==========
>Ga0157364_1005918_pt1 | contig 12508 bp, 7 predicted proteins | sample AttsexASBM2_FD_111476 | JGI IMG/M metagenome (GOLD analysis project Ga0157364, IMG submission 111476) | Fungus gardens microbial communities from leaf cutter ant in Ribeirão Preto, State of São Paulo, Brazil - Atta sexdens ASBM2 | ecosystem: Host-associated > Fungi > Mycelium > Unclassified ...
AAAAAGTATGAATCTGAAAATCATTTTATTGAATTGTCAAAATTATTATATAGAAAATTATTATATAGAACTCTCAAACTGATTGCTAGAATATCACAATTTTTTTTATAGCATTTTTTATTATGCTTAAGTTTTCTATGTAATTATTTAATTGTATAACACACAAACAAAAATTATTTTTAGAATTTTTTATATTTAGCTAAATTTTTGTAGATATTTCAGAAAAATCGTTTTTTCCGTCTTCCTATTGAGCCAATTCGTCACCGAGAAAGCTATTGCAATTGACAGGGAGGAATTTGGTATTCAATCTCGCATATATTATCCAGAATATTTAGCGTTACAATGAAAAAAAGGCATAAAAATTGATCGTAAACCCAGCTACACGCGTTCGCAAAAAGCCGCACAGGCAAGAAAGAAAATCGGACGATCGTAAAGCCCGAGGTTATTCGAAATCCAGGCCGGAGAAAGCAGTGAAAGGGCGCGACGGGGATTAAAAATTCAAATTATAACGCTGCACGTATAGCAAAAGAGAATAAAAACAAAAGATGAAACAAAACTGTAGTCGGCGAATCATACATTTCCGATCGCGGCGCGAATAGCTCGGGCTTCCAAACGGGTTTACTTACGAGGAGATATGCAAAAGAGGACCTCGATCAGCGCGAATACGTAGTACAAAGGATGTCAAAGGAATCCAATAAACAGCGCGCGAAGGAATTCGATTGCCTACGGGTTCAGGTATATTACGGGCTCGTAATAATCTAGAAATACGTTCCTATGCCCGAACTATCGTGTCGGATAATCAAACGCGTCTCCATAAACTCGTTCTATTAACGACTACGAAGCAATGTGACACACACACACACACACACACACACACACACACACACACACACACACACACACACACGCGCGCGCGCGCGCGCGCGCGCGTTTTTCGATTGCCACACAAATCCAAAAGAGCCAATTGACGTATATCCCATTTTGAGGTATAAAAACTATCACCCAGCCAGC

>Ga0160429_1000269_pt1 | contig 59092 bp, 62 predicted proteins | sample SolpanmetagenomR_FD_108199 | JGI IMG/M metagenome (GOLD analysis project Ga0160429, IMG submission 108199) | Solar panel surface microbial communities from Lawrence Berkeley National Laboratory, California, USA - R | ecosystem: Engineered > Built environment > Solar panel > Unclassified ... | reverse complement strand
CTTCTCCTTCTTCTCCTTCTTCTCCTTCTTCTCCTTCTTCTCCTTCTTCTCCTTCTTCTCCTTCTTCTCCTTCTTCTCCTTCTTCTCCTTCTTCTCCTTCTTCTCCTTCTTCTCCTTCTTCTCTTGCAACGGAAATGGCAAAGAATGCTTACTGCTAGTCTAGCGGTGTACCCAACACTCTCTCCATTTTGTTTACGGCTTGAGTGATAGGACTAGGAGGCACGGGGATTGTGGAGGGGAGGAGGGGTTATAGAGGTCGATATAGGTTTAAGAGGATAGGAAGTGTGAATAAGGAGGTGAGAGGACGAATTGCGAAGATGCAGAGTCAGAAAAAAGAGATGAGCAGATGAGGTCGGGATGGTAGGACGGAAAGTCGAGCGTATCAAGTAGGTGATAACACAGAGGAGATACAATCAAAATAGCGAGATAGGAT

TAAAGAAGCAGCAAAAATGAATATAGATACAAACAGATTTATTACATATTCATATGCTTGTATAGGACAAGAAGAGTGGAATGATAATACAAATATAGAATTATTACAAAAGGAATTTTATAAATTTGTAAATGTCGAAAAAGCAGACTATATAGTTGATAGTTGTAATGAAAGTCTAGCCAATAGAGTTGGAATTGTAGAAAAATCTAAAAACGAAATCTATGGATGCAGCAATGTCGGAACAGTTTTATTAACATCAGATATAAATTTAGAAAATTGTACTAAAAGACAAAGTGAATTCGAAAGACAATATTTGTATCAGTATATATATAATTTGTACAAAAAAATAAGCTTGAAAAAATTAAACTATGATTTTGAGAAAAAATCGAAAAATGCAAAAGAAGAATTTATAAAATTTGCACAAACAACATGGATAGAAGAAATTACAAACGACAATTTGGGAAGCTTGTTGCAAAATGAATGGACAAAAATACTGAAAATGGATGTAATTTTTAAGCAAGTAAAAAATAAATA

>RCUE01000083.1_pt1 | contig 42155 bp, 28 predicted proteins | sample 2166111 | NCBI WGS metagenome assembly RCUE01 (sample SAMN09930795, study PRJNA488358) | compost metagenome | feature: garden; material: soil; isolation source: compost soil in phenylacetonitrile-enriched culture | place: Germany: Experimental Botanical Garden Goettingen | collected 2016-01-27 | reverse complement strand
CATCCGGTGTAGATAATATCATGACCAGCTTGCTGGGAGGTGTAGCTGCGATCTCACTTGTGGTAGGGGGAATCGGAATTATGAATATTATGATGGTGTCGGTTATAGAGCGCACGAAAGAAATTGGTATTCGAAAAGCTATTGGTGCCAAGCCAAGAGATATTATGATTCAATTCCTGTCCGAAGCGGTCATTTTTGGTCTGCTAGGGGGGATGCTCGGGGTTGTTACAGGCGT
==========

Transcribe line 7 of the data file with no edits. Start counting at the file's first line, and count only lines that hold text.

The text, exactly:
CATCCGGTGTAGATAATATCATGACCAGCTTGCTGGGAGGTGTAGCTGCGATCTCACTTGTGGTAGGGGGAATCGGAATTATGAATATTATGATGGTGTCGGTTATAGAGCGCACGAAAGAAATTGGTATTCGAAAAGCTATTGGTGCCAAGCCAAGAGATATTATGATTCAATTCCTGTCCGAAGCGGTCATTTTTGGTCTGCTAGGGGGGATGCTCGGGGTTGTTACAGGCGT